This page provides information on the provisions of the Federal Income Tax Act that promote the donation of ecological gifts of land to municipalities and other qualified recipients. While every effort has been made to ensure that this material is current and accurate, it does not represent a legal opinion or accounting advice. For a better understanding of the relevant provisions of the Income Tax Act and how they may affect individual properties, interested persons should consult with a qualified accountant or lawyer. Some commonly asked questions are answered on the following page.
Up to 1995, the provisions of federal income tax legislation allowed donations of land to non-government registered charities and municipalities. However, donors were restricted in their use of tax receipts for such gifts to a maximum of 20% of their income each year. In practice, this meant the full benefit of a receipt might not be fully used by a donor, even if spread over several tax periods. These gifts of private land to a municipal government or a non-government recipient were treated differently than gifts to Crown agencies, whereby tax receipts for such gifts could be used against 100% of income.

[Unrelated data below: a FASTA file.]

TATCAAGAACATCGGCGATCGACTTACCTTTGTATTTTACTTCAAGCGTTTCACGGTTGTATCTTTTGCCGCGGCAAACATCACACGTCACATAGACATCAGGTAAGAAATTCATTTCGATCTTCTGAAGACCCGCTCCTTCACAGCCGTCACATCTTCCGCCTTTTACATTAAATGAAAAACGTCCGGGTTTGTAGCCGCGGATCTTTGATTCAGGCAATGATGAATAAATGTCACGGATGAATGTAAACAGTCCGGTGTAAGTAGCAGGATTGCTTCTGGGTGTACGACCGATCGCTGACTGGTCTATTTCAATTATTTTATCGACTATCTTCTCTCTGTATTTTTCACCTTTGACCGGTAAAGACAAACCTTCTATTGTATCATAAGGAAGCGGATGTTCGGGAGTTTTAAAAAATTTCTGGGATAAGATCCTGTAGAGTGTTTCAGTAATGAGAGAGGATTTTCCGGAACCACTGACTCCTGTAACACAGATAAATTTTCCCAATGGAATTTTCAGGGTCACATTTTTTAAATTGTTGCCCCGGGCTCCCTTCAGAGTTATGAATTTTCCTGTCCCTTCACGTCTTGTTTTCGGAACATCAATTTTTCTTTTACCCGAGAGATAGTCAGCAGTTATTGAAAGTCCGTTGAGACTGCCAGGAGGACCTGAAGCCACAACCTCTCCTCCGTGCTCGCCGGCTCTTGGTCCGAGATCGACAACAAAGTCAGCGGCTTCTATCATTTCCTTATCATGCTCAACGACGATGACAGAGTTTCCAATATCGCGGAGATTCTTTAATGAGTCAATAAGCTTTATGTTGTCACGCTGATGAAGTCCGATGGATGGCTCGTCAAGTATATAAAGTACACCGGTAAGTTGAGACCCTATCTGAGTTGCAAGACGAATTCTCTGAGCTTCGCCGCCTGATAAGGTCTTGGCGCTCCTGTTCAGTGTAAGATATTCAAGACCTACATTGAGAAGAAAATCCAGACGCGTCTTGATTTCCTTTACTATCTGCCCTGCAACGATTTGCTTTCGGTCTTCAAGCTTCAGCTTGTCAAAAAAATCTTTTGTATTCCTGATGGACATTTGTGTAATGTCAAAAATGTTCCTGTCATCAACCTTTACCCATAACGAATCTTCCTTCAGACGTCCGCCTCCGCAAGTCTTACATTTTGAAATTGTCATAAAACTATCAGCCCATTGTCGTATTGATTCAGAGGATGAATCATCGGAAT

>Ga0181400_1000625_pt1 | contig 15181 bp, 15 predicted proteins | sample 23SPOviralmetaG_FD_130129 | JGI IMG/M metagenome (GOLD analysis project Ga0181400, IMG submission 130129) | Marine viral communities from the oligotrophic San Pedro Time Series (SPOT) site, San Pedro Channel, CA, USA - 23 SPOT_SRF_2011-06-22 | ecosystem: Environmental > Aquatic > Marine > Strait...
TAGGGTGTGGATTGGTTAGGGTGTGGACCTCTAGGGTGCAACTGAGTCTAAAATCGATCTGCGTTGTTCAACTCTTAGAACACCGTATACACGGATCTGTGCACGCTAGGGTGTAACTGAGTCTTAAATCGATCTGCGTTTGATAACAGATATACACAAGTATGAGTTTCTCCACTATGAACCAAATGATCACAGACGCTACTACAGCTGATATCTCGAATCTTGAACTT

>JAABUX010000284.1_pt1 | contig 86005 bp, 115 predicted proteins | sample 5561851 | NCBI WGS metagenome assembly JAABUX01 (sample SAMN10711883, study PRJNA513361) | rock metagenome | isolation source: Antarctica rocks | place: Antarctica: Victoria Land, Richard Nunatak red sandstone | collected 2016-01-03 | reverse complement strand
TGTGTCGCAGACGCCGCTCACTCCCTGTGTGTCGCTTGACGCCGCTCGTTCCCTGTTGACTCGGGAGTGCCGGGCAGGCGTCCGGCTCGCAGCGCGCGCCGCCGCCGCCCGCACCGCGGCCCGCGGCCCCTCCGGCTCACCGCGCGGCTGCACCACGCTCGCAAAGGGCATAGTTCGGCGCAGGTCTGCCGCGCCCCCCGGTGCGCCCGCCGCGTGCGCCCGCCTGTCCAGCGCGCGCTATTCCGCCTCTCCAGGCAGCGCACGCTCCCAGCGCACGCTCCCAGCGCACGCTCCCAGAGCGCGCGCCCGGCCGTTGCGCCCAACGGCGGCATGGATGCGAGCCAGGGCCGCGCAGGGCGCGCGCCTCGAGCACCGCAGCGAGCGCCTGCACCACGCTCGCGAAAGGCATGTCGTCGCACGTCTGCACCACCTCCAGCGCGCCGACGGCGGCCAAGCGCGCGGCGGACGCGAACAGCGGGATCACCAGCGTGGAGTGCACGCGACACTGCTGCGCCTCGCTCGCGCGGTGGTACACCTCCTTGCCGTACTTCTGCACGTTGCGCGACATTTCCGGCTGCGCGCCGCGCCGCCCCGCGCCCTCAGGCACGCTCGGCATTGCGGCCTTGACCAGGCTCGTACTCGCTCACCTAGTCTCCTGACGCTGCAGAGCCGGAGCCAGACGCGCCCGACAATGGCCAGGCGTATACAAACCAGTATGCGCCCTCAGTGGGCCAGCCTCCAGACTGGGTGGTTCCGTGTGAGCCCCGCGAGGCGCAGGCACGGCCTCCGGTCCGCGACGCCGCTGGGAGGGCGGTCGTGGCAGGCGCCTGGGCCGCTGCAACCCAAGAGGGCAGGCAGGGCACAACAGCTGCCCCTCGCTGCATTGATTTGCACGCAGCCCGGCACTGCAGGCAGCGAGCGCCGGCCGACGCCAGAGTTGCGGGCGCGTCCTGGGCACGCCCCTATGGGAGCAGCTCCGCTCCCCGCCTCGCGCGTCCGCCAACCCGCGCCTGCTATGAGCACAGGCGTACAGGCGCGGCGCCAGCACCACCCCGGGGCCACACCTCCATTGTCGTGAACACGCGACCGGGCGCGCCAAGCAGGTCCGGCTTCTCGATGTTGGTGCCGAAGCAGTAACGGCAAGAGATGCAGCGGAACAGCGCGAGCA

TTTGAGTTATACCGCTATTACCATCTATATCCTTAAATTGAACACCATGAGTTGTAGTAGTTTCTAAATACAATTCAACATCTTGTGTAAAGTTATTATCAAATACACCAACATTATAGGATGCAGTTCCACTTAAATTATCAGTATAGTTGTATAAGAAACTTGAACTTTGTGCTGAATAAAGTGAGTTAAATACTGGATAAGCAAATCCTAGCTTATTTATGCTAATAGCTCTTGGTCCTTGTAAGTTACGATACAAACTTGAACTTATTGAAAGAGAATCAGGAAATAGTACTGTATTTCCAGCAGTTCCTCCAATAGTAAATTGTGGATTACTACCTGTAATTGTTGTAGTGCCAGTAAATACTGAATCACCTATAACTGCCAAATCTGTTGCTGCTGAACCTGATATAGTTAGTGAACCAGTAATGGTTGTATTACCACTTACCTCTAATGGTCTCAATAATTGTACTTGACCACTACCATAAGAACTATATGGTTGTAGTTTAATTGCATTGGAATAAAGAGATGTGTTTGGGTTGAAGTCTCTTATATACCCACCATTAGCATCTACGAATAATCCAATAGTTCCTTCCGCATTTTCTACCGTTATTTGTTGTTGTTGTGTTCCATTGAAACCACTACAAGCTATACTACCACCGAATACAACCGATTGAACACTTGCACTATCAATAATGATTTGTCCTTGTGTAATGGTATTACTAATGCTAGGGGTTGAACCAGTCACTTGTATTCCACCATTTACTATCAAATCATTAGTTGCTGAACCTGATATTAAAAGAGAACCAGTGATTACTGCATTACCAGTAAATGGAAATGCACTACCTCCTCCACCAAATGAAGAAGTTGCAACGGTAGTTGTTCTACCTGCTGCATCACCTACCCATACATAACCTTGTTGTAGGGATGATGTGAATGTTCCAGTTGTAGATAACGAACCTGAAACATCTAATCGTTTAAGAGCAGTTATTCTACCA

A national review of the inequities in the tax system for conservation land donations entitled You Cant Give It Away: Tax Aspects of Ecologically Sensitive Lands was published by the North American Wetlands Conservation Council Canada (Denhez 1992). This initiated national discussions on the removal of disincentives (in our tax system) to ecological land donations.
On February 27, 1995 the Federal Minister of Finance announced in the Budget the Governments intention to amend the Income Tax Act to promote the donation of ecologically sensitive lands, covenants, easements and servitudes for conservation purposes. This action was a direct result of representations to the Federal Government by many groups across Canada, including the National Round Table on the Environment and the Economy, the North American Wetlands Conservation Council (Canada) and the Nature Conservancy of Canada, as well as corporations, municipalities, private citizens and the provinces.